Roger Wu is a co-founder of Cooperatize, the leading platform for brands to buy sponsored content. We recently checked in with Roger to learn more about best practices for using sponsored content. Here's what he had to say:
What is sponsored content? What sets it apart from other marketing/web content?
Sponsored content is an article or story written by the publisher in their voice, while integrating your product or brand into it. The publisher guarantees a certain amount of traffic to the story at a higher rate than banner advertisements, which covers not only their content production but also their distribution costs.
Sponsored content is different from traditional content in a variety of ways.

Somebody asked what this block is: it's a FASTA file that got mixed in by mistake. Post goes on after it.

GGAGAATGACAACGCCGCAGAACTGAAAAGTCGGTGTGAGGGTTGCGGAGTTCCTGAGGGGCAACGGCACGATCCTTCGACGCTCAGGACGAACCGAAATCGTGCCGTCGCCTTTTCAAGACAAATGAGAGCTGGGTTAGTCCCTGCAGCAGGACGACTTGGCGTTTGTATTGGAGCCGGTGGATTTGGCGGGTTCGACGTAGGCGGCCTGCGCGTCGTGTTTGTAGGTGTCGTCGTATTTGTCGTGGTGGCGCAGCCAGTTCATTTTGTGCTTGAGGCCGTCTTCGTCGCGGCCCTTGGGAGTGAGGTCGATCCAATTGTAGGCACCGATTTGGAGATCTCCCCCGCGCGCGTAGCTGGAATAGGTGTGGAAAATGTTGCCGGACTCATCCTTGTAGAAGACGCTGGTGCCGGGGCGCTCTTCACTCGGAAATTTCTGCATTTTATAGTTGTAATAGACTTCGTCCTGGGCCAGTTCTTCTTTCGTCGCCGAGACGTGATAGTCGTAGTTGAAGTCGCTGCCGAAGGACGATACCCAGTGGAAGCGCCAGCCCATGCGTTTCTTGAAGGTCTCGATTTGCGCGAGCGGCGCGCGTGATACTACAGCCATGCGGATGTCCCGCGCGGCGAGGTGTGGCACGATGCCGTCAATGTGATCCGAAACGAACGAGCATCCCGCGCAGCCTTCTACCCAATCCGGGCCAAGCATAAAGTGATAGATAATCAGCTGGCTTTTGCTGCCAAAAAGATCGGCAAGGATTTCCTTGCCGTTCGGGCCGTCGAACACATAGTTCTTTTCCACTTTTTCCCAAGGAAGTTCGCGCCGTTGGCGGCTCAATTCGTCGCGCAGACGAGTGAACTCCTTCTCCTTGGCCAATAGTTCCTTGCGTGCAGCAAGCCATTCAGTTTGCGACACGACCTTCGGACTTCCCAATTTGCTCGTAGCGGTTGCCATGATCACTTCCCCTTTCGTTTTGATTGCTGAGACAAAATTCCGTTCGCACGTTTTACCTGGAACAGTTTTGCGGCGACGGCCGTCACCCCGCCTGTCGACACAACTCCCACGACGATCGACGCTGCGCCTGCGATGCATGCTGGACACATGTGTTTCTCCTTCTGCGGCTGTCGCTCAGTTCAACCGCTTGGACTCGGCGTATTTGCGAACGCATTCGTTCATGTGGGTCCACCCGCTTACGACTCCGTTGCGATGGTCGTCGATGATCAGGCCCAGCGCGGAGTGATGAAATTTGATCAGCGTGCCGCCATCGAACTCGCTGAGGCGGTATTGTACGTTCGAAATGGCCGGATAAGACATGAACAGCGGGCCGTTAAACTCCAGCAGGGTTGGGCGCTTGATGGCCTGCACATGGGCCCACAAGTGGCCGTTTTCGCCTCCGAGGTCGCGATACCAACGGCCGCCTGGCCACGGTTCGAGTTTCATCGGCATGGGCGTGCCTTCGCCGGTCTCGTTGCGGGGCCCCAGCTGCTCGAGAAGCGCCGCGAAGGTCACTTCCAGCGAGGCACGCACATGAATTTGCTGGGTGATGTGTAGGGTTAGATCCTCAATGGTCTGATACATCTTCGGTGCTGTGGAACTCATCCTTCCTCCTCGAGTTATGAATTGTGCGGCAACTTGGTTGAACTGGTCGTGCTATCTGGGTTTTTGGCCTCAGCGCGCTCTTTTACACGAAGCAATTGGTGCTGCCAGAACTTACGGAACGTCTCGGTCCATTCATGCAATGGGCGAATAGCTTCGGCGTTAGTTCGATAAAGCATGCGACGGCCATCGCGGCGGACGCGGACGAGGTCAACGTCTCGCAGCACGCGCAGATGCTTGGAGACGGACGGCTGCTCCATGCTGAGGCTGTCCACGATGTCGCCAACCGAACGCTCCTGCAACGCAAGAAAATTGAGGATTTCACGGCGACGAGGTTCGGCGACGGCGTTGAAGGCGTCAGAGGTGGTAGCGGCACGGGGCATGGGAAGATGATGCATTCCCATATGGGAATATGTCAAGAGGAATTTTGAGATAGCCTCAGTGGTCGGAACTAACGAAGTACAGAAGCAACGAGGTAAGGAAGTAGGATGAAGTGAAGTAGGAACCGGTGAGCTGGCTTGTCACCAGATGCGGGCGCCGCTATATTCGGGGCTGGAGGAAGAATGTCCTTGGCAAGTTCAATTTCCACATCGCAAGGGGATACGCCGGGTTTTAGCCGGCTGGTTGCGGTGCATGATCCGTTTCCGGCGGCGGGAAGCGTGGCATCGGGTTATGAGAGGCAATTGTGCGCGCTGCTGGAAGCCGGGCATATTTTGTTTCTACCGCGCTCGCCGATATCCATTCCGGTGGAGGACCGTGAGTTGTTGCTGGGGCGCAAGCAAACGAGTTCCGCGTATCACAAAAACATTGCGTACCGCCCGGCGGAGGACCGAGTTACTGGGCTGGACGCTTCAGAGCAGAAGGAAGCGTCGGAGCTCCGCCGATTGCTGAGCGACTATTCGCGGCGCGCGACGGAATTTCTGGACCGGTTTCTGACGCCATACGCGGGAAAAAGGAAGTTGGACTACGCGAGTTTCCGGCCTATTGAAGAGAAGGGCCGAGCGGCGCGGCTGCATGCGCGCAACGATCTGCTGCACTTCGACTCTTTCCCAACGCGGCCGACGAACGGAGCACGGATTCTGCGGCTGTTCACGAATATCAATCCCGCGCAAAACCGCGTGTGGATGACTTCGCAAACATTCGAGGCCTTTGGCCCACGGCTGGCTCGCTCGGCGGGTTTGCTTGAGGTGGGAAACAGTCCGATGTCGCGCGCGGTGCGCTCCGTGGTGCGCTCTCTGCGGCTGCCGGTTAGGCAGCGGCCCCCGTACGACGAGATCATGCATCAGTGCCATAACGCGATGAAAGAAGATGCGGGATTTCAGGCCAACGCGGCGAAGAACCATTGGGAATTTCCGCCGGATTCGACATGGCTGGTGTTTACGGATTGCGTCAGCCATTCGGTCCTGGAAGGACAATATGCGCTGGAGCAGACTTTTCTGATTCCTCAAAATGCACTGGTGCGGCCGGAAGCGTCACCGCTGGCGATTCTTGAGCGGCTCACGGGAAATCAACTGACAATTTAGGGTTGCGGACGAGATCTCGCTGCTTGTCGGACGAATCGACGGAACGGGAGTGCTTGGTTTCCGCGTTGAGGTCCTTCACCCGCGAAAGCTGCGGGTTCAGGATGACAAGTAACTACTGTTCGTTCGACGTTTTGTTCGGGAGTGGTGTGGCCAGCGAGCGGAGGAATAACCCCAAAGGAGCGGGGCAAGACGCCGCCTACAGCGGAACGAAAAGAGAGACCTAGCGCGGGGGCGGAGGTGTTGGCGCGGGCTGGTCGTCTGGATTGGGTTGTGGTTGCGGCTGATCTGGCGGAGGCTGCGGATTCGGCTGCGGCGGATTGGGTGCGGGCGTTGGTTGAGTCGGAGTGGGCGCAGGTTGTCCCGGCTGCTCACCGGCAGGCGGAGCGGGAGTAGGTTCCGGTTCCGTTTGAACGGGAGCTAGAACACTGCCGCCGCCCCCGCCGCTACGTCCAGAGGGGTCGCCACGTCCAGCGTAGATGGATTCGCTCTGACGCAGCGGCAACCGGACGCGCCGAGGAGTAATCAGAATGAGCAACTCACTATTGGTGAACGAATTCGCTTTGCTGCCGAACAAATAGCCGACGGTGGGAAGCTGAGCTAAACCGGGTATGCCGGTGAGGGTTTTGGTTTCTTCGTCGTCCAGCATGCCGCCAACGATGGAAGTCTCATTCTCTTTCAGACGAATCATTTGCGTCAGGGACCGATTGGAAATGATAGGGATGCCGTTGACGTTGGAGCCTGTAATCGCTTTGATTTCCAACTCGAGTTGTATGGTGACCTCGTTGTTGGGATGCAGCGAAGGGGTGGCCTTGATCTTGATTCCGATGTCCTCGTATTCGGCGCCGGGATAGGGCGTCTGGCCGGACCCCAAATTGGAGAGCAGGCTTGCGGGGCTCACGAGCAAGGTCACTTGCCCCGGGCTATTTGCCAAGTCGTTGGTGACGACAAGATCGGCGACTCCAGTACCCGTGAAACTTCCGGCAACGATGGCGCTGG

- First, the publisher guarantees a minimum number of impressions, whereby the story acts like an advertisement. If the story exceeds this minimum, it acts as "PR" or earned media.
- Secondly, it should not impact your search engine optimization since the anchor tags are flagged as "no follow."
- Third, it is clearly marked as sponsored or advertisement per the rules of the FTC.
Why are brands turning to sponsored content to build an audience?
There are a variety of reasons why brands are turning to sponsored content:
- Influencer and social media marketing are hot; people trust local celebrities or "influencers." Brands see influencer marketing as a more cost effective way to reach their target audiences since influencers are not as expensive as celebrities and have a more targeted audience set. Sponsored content gives influencers the ability to create longer form content to showcase their thoughts.